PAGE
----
The War is about the internet: what it is, what it means, what it stands for, how it works, who it works for, and many such related questions.

It’s been an interesting week or so in this context.

Apple and their SDK terms; Twitter and Tweetie; the Appeals Court and their ruling on the FCC and Net Neutrality; Microsoft and Kin. European telcos catching the Ed Whitacre disease. All this in an environment that has Google and ChinaAndroid, the Droid and the Nexus One, all apparently living in perfect harmony.

By the pricking of my thumbs…..

I think we’re heading towards the cyber equivalent of what Rachel Carson saw and understood when she wrote Silent Spring nearly 50 years ago, having established her reputation with The Sea Around Us.

  • The internet is a sea around us, and we’re polluting it. We’re polluting it for short-term gain, we’re polluting it without really understanding the ecosystem that has evolved around it, the creatures that live in it.
  • The internet is an ocean around us, still somewhat unknown, still being mapped. It is capable of nourishing and sustaining us, capable of supporting and encouraging trade and commerce, capable of giving us incredible enjoyment, helping keep us clean and healthy.
  • The internet is all the rivers around us, capable of being dammed and isolated, capable of being corrupted and polluted at industrial levels, capable of being poisoned, capable of drying up, capable of killing us.

[And yes, the internet is capable of supporting piracy as well. But let us first understand what extreme nonrival goods are, how copyright infringements are different from theft. If Labour use unlicensed images in a campaign advertisement, is it called theft? When John Fogarty can be accused of plagiarising himself, is it called theft?]

We will soon begin to understand what the internet is. What identity means in an internet context. What intellectual property means in an internet context. The establishment of a Web Science Trust may well accelerate all this.

When we do learn about all this, we will begin to enact laws. Laws that protect the internet. Laws that make criminals of people who damage the internet.

Rachel Carson may have helped us with an understanding of what it is to become stewards of physical space. We now need to become stewards of cyberspace as well.

In that sense, the Digital Economy Bill may actually be a godsend, bringing together disparate groups of people with common, passionately held aims.

No them out there, just an awful lot of us


Been travelling for a while. While I was catching up on my reading, I was reminded of a much-loved Douglas Adams quote in a post by Kevin Anderson. [Now Kevin is someone I read regularly and would recommend wholeheartedly]. Anyway, I just had to share the Adams quote again, for those who may not have seen it first time round a decade or so ago:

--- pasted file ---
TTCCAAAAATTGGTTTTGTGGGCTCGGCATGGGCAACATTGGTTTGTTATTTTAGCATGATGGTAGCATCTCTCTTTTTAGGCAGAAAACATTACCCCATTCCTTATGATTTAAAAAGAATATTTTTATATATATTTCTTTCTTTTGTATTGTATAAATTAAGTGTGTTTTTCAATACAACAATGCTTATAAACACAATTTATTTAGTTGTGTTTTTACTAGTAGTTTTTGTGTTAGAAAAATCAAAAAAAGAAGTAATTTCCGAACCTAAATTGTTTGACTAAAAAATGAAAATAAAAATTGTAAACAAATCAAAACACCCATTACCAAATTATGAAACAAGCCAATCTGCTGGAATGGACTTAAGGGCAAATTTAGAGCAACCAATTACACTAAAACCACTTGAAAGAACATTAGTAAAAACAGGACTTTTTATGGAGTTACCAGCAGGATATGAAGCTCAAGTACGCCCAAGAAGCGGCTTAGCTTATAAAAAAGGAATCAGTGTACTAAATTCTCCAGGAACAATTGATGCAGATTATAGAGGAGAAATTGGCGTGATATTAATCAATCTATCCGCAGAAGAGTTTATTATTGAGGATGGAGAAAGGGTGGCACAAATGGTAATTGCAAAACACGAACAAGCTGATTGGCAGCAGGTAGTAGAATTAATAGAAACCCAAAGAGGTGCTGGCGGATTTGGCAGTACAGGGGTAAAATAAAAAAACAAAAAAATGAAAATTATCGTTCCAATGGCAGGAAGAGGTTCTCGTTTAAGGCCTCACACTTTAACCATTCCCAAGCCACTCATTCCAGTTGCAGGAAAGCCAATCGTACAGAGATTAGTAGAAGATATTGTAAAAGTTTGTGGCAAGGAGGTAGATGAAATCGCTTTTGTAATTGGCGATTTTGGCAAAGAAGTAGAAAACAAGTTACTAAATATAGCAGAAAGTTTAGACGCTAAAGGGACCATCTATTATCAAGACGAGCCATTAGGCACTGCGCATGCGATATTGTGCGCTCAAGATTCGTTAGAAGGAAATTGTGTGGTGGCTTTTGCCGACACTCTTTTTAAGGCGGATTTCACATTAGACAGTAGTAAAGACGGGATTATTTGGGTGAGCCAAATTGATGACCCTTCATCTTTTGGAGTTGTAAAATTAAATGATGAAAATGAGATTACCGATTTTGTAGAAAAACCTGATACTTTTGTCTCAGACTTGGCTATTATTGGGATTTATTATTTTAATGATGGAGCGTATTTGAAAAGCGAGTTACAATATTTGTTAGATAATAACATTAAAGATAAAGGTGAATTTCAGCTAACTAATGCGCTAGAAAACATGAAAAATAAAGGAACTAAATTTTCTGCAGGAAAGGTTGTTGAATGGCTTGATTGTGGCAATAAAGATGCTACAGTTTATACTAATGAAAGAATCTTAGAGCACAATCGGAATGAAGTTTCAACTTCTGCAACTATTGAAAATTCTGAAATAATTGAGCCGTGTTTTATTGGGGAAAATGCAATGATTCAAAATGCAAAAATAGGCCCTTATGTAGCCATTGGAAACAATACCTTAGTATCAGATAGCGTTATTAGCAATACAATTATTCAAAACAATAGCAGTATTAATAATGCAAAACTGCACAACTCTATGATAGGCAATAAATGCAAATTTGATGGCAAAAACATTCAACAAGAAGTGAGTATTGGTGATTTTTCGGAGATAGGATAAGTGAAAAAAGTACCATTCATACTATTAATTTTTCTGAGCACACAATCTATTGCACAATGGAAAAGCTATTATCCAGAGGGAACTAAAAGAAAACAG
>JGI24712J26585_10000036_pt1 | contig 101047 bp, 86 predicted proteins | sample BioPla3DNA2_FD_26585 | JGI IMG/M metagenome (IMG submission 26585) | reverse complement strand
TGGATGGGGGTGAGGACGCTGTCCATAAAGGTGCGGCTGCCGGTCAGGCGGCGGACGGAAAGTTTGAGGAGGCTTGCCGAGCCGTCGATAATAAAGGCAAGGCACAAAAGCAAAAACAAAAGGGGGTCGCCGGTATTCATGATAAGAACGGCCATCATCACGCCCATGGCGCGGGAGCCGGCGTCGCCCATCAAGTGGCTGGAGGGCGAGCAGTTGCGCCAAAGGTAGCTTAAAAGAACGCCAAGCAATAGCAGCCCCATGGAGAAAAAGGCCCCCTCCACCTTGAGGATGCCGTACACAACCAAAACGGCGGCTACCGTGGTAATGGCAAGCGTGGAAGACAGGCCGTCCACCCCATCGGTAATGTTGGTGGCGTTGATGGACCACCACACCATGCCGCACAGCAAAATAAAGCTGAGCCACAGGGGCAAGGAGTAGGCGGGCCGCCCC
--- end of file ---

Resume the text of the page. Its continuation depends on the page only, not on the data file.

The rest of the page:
Because the Internet is so new we still don’t really understand what it is. We mistake it for a type of publishing or broadcasting, because that’s what we’re used to. So people complain that there’s a lot of rubbish online, or that it’s dominated by Americans, or that you can’t necessarily trust what you read on the web. Imagine trying to apply any of those criticisms to what you hear on the telephone. Of course you can’t ‘trust’ what people tell you on the web anymore than you can ‘trust’ what people tell you on megaphones, postcards or in restaurants. Working out the social politics of who you can trust and why is, quite literally, what a very large part of our brain has evolved to do. For some batty reason we turn off this natural scepticism when we see things in any medium which require a lot of work or resources to work in, or in which we can’t easily answer back – like newspapers, television or granite. Hence ‘carved in stone.’ What should concern us is not that we can’t take what we read on the internet on trust – of course you can’t, it’s just people talking – but that we ever got into the dangerous habit of believing what we read in the newspapers or saw on the TV – a mistake that no one who has met an actual journalist would ever make. One of the most important things you learn from the internet is that there is no ‘them’ out there. It’s just an awful lot of ‘us’.

It’s worth reading the whole Adams post, which you can find here. Things that were synchronous are becoming asynchronous as well; things that were asynchronous are becoming synchronous as well; we have a lot to learn about whom and what and when we trust as a result.

I’ve got your number

First you call 1176 households. You find that 136 people actually admit to using file sharing software. Not necessarily illegal, but who cares when you have a good story?

Then you take the percentage that those numbers represent, 11.6, and bump it up to 16.3; why? because people lie, of course. Not you.

Then you take the 33.9m people published as online by ONS and bump that up as well, to make it 40m. Because statistics also lie.

Mash the percentage with the target population. Et voilà, you get to 7m.

The 7m illegal downloaders referred to in the onslaught on “illegal file sharing”.

Sounds better than 3.9m, doesn’t it? Has a nice whole ring to it.

Sounds so much better than 136.

Full story at http://www.pcpro.co.UK/news/351331/how-UK-government-spun-136-people-into-7m-illegal-file-sharer